This means a change over from qualitative risk management to quantitative risk management techniques, which can be measured directly in terms of real world values and impacts.
If you don't know where the organisations data is, and who has access, at any point of time, then why are they in business and how are they surviving? We live very much in a world that is increasingly demanding, demanding flexibility, versatility, and we need to think differently or plainly they will not survive, regardless of whether they are a Government focused organisation or even commercial one. In fact, recently I saw a Government entity taking the opposite approach, cutting the capital budget, to the point that it took ten years to make decisions, and puts them in a situation, whereby they are a sitting target for diverse testing by cyber-criminals. And yet they are responsible for the health & safety of many patients. The mind boggles. They will learn from example eventually.
How well the C-Suite do on a daily, basis, means they must understand the risks they undertake, the investment they need to keep the organisation sustainable even in the worst of times. They need to value the skills of a CISO, who can speak their language and convert it into tangible outcomes to protect their business strategy into successes. Yes, the C-Suite can be held responsible for their decisions, including fiduciary responsibility, it is time to make the entire C-Suite accountable directly for their actions.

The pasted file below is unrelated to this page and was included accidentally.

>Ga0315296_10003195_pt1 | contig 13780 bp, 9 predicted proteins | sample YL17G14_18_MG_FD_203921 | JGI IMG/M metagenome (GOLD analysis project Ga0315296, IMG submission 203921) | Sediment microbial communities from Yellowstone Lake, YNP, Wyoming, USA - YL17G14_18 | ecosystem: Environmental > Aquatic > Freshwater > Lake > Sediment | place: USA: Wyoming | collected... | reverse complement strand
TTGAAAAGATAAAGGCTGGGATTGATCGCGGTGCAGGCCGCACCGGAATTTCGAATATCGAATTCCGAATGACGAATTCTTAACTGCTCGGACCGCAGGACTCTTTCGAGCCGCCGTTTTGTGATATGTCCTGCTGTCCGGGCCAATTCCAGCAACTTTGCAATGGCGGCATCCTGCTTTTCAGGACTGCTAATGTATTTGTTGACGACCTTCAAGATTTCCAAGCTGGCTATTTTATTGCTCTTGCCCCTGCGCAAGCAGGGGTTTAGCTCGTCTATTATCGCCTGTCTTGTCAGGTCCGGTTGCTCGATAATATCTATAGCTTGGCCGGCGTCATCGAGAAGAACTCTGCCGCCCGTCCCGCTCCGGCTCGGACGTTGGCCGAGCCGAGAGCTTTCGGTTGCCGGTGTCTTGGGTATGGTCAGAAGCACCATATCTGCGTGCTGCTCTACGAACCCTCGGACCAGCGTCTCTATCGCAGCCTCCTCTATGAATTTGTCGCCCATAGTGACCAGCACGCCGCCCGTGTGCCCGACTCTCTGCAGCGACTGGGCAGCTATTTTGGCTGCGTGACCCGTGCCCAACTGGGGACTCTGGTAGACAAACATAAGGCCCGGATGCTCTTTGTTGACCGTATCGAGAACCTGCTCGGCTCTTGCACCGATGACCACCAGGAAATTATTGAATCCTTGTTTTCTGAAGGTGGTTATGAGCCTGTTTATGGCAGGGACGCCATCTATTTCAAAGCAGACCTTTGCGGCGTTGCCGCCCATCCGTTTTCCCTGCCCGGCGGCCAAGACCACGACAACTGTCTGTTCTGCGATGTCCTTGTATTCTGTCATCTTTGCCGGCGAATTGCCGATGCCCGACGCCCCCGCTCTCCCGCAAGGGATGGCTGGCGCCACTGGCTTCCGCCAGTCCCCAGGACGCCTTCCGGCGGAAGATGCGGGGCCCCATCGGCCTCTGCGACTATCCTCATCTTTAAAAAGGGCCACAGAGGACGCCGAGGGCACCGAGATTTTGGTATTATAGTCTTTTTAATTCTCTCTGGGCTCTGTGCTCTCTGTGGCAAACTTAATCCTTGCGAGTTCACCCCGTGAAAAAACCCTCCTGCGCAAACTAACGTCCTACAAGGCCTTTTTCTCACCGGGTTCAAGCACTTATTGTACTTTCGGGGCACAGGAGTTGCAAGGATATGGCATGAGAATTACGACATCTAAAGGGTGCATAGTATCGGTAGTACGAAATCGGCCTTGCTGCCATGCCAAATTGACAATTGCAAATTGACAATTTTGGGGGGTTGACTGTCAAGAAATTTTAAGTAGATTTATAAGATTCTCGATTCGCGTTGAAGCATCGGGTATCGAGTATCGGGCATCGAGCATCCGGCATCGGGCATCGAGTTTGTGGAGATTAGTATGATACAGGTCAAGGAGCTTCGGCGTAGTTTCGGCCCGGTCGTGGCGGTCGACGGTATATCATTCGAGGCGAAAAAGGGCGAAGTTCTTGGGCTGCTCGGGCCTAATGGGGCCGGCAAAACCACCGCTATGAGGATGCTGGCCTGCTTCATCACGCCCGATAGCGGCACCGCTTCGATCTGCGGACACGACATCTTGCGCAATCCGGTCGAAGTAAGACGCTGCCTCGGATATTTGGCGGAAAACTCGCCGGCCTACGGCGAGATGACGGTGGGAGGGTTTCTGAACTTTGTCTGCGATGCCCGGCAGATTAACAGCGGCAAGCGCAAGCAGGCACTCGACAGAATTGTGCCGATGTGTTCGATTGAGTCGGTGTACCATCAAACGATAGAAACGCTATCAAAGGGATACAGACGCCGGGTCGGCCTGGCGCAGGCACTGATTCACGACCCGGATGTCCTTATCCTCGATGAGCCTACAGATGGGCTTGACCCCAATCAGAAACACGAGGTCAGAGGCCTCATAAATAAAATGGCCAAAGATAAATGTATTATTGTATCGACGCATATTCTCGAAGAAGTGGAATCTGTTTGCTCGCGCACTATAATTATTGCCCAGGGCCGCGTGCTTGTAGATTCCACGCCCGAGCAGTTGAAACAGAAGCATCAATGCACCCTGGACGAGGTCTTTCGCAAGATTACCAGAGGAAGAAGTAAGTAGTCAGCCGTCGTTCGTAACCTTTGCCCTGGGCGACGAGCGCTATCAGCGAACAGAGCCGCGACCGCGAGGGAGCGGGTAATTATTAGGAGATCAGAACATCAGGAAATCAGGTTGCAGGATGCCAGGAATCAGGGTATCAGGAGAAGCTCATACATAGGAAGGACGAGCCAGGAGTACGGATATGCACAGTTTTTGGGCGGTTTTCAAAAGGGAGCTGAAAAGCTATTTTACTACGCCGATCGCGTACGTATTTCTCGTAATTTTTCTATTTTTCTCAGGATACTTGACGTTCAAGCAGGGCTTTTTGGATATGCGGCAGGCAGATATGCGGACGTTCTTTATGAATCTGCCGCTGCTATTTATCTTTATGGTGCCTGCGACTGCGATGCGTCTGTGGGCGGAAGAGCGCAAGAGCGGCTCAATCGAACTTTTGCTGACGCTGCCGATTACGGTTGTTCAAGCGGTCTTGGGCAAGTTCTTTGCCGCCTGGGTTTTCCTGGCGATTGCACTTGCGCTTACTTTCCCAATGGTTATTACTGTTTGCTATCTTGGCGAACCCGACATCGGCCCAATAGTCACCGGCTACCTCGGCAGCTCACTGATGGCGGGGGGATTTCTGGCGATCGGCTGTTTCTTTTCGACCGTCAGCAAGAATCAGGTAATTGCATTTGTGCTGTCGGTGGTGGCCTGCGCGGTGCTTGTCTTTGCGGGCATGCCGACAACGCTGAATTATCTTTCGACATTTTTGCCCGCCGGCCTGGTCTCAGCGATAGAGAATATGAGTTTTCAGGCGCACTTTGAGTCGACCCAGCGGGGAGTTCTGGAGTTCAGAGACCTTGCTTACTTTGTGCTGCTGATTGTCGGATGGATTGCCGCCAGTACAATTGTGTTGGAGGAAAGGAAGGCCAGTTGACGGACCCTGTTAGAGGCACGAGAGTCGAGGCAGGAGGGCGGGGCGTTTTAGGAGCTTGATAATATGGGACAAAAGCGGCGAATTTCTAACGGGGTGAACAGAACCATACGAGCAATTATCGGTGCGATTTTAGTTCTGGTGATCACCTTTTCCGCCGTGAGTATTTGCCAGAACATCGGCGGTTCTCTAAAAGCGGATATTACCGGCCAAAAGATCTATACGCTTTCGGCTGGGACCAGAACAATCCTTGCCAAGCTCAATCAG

@Caute_cautim Well said, and you brought a thought to mind. As you mentioned the C-Suite can be held responsible, so where does that leave a CISO who reports to s CIO? Are they accountable because the title starts with a "C" or are they not accountable because they are under the CIO? In looking at open positions and associated salaries I have come to believe that an CISO should pay a bit more than a director level position just for that fact that at the higher level you could be held accountable.
@JKWinigerYou certainly have me thinking like a philosopher this morning 🙂 There was a posting not so long ago, which pointed out all the activities and responsibilities of a CISO, which used the Mindmap Tool called XMind, as long as you indicated the author who originally created it, as it is evolving rapidly. I think I posted a link to it previously. I will do a search and if it pops, augment this posting, as it is a useful reminder on the role of CISO and the responsibilities they hold within an organisation, which continues to grow.